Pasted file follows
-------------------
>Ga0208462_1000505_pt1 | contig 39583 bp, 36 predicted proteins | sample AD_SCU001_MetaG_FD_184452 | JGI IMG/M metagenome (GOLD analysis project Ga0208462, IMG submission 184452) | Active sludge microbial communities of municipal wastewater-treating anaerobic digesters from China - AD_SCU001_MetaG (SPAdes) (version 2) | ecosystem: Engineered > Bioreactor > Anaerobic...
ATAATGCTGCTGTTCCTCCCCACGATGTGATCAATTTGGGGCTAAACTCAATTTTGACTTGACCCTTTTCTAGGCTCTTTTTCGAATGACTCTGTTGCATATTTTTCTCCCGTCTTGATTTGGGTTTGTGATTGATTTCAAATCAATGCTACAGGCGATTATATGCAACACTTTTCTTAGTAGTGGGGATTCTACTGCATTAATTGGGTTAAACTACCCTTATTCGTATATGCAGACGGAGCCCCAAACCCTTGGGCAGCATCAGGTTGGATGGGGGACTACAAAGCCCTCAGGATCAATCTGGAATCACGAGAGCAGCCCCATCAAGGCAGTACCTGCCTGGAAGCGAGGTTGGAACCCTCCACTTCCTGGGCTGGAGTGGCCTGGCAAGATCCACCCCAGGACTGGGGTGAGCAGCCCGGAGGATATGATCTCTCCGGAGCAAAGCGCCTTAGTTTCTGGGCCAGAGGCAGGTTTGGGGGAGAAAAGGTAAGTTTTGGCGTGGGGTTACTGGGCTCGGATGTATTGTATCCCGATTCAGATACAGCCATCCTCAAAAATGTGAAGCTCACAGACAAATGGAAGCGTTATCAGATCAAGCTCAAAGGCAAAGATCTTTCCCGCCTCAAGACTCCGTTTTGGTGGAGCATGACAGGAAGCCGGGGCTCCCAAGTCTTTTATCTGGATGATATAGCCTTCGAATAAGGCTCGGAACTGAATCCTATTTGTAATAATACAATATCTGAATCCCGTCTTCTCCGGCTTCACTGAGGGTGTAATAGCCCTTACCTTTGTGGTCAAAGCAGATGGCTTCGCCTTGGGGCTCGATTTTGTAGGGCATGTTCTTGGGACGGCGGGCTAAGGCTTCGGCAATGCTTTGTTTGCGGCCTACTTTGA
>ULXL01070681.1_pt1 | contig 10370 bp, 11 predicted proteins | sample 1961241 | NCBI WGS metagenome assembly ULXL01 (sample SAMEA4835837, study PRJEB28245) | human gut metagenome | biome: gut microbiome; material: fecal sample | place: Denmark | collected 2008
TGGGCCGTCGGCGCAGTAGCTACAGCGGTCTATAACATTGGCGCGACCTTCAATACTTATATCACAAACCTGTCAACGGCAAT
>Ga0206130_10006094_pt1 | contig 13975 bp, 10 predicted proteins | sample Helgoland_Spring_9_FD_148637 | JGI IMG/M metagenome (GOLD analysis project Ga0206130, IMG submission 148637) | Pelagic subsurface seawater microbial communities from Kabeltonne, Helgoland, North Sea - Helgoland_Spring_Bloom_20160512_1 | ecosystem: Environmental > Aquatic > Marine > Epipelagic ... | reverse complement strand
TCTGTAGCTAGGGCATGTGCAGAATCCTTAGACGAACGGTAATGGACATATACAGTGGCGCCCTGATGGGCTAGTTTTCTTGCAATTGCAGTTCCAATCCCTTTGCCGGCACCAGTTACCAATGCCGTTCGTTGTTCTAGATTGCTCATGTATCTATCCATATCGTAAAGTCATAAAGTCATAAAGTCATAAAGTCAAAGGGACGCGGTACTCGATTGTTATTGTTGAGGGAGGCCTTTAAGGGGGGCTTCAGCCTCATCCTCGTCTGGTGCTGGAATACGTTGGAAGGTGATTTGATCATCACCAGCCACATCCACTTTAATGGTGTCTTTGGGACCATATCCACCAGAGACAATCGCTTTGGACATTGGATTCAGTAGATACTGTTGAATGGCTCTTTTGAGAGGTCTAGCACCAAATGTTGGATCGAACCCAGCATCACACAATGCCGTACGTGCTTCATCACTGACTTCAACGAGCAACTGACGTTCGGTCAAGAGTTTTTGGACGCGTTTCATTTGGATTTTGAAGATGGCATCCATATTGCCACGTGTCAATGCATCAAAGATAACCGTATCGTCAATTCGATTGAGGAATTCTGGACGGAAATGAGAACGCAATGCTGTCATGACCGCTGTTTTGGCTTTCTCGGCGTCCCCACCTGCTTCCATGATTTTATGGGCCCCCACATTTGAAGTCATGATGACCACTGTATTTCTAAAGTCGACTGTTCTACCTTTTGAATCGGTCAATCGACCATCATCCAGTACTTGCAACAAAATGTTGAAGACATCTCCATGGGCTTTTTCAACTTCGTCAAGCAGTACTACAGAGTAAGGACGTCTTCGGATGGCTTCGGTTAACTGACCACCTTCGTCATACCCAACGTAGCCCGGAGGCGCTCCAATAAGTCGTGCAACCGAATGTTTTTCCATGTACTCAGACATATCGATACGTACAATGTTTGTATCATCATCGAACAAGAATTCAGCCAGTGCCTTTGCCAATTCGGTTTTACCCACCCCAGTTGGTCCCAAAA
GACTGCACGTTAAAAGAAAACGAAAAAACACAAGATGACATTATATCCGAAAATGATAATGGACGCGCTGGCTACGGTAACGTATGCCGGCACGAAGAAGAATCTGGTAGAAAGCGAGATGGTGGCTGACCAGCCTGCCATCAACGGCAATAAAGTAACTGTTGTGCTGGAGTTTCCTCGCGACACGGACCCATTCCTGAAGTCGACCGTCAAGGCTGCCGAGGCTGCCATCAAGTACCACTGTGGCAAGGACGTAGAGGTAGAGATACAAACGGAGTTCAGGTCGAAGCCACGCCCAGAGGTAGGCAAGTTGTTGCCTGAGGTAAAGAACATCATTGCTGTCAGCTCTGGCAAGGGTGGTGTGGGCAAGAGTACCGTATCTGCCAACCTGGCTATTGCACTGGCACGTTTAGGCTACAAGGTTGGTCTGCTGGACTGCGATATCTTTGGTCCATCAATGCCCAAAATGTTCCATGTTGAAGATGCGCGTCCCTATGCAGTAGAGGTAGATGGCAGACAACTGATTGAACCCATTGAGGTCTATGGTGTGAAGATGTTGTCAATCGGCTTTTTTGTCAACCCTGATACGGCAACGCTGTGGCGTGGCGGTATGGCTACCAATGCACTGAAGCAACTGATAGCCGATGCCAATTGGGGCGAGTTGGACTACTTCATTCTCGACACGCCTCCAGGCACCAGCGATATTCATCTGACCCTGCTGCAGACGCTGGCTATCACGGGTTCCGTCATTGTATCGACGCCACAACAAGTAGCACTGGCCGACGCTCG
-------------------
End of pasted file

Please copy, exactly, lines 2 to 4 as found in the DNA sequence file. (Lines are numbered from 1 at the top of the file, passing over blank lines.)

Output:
ATAATGCTGCTGTTCCTCCCCACGATGTGATCAATTTGGGGCTAAACTCAATTTTGACTTGACCCTTTTCTAGGCTCTTTTTCGAATGACTCTGTTGCATATTTTTCTCCCGTCTTGATTTGGGTTTGTGATTGATTTCAAATCAATGCTACAGGCGATTATATGCAACACTTTTCTTAGTAGTGGGGATTCTACTGCATTAATTGGGTTAAACTACCCTTATTCGTATATGCAGACGGAGCCCCAAACCCTTGGGCAGCATCAGGTTGGATGGGGGACTACAAAGCCCTCAGGATCAATCTGGAATCACGAGAGCAGCCCCATCAAGGCAGTACCTGCCTGGAAGCGAGGTTGGAACCCTCCACTTCCTGGGCTGGAGTGGCCTGGCAAGATCCACCCCAGGACTGGGGTGAGCAGCCCGGAGGATATGATCTCTCCGGAGCAAAGCGCCTTAGTTTCTGGGCCAGAGGCAGGTTTGGGGGAGAAAAGGTAAGTTTTGGCGTGGGGTTACTGGGCTCGGATGTATTGTATCCCGATTCAGATACAGCCATCCTCAAAAATGTGAAGCTCACAGACAAATGGAAGCGTTATCAGATCAAGCTCAAAGGCAAAGATCTTTCCCGCCTCAAGACTCCGTTTTGGTGGAGCATGACAGGAAGCCGGGGCTCCCAAGTCTTTTATCTGGATGATATAGCCTTCGAATAAGGCTCGGAACTGAATCCTATTTGTAATAATACAATATCTGAATCCCGTCTTCTCCGGCTTCACTGAGGGTGTAATAGCCCTTACCTTTGTGGTCAAAGCAGATGGCTTCGCCTTGGGGCTCGATTTTGTAGGGCATGTTCTTGGGACGGCGGGCTAAGGCTTCGGCAATGCTTTGTTTGCGGCCTACTTTGA
>ULXL01070681.1_pt1 | contig 10370 bp, 11 predicted proteins | sample 1961241 | NCBI WGS metagenome assembly ULXL01 (sample SAMEA4835837, study PRJEB28245) | human gut metagenome | biome: gut microbiome; material: fecal sample | place: Denmark | collected 2008
TGGGCCGTCGGCGCAGTAGCTACAGCGGTCTATAACATTGGCGCGACCTTCAATACTTATATCACAAACCTGTCAACGGCAAT